April 07, 2005

The Problem of Illegal Immigration

As a moderate caveat, it should be noted that this does tend to ramble a bit, but I find it more or less illustrative of my feelings on the subject. Do bear in mind that I hashed this out while sitting in classes if it begins to take on a slightly disjointed feeling from time to time. That said, all comments, ciriticisms and responses are welcome.

The problem of illegal immigration in the United States as it is typically realized is actually a threefold problem of national security, law enforcement and human rights. On these matters, there is increasing debate as one goes down the list, such that I find it most profitable to first address the problem upon which there is the most agreement if only to arrive at a profitable agreement which I may use as a tool later in the discussion.
It should be noted at this point that regardless of controls created upon current illegal immigrants and future immigrants, an open and uncontrolled border such as the one that the U.S. shares with Mexico does not support national security and stands in opposition to any attempts at improving U.S. national security. Further, one should at this moment take pause and consider the lack of national stability and security of Mexico and further emphasize that a nation can only safely exercise an open border with another country if such a country shares similar ideals and is of equal or greater national stability and security. With a country such as Mexico where national security is a farce and nationwide corruption and instability are the rule, it is foolish to turn a blind eye to an open border. Further, to perpetuate such an instrument of national insecurity and instability by inaction is the paramount of foolishness.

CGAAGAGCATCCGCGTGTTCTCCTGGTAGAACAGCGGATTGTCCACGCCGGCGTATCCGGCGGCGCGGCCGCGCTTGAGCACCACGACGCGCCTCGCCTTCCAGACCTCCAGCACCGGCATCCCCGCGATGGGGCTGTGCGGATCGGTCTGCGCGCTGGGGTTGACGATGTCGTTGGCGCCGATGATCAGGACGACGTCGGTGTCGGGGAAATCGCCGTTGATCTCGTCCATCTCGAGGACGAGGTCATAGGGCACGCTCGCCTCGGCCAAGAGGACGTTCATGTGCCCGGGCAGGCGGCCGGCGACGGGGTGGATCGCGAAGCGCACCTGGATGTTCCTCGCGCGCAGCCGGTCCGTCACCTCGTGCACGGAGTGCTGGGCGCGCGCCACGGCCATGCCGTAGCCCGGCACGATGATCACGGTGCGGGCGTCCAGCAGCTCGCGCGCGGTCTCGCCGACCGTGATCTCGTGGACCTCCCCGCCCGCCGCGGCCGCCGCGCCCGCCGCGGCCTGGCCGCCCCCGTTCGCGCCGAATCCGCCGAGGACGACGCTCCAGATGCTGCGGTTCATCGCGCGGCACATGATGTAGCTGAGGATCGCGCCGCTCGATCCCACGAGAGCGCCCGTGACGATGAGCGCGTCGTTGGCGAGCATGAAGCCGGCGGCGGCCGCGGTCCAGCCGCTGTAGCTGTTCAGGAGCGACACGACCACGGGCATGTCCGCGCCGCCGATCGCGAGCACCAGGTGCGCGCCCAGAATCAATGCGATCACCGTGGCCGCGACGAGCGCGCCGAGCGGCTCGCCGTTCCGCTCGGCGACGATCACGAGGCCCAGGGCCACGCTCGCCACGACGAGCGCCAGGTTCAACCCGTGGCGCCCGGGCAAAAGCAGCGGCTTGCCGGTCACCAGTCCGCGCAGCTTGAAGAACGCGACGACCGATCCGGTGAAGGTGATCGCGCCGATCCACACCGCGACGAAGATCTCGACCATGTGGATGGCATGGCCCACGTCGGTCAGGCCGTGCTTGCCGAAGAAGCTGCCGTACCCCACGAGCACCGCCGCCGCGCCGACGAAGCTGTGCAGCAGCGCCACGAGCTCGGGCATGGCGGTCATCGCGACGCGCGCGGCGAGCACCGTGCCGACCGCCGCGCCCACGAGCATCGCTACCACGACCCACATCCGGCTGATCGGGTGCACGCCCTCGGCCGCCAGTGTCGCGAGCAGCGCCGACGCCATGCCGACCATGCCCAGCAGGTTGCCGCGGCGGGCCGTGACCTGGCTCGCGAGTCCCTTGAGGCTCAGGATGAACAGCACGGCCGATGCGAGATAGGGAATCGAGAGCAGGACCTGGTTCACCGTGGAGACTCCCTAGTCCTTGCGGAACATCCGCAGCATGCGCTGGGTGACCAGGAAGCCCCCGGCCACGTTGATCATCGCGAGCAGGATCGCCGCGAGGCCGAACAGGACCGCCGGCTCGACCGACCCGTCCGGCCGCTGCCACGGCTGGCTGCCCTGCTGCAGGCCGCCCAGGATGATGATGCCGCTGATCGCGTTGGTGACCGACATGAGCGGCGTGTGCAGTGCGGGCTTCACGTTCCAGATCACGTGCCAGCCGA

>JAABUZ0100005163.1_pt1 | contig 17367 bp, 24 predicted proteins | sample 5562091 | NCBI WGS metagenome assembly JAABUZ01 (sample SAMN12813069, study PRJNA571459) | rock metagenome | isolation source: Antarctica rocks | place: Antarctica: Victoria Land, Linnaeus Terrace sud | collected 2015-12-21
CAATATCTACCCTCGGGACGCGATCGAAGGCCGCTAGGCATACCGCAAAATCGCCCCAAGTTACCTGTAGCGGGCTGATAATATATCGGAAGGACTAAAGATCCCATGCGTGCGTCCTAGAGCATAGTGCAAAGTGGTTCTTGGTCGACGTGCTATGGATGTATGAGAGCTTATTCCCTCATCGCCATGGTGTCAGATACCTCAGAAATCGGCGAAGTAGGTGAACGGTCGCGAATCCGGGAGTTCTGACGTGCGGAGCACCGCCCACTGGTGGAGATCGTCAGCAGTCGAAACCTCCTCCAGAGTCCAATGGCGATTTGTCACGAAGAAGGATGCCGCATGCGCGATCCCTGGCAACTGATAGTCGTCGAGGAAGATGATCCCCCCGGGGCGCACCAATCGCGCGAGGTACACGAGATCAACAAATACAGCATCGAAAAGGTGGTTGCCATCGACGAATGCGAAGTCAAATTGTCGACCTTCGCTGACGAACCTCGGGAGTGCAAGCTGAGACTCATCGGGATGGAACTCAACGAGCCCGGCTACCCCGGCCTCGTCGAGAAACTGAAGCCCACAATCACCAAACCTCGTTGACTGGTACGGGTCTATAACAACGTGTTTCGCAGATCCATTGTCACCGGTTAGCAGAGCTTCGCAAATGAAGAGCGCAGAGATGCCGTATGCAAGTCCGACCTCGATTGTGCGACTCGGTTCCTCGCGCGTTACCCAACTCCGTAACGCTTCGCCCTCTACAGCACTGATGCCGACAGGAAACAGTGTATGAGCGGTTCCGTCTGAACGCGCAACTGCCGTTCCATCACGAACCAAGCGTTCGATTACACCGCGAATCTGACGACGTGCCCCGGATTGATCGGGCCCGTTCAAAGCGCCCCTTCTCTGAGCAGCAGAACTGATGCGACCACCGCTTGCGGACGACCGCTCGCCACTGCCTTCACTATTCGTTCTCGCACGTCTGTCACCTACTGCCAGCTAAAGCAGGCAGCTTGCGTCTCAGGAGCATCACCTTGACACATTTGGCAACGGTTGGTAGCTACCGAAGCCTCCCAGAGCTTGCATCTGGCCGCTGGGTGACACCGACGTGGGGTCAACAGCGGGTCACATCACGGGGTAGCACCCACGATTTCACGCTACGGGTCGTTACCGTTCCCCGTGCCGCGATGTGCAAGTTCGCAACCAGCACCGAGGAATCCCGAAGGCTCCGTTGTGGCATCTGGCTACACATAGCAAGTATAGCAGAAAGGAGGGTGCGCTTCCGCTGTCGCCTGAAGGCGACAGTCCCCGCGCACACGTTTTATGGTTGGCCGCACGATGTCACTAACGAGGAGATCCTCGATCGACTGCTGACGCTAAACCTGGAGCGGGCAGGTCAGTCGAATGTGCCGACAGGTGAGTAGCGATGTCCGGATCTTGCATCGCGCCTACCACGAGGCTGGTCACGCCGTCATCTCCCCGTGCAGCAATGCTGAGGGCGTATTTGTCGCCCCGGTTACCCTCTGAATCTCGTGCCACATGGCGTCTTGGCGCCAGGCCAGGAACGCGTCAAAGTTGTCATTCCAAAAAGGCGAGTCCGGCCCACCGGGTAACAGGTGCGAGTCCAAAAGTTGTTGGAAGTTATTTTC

Now, on the topic of illegal immigrants, one must first deal with tangential arguments of human rights that plague most discussions on illegal immigration, unnecessarily derailing them and diverting off onto rabbit trails. In short, it must be agreed that every human being has certain inalienable rights that cannot be abrogated, even if a particular individual is either suspected of or convicted of criminal activity. An enumeration of these rights would seem profitable, so we shall draw upon the Universal Declaration of Human Rights as an accepted criterion as accepted by the United Nations General Assembly.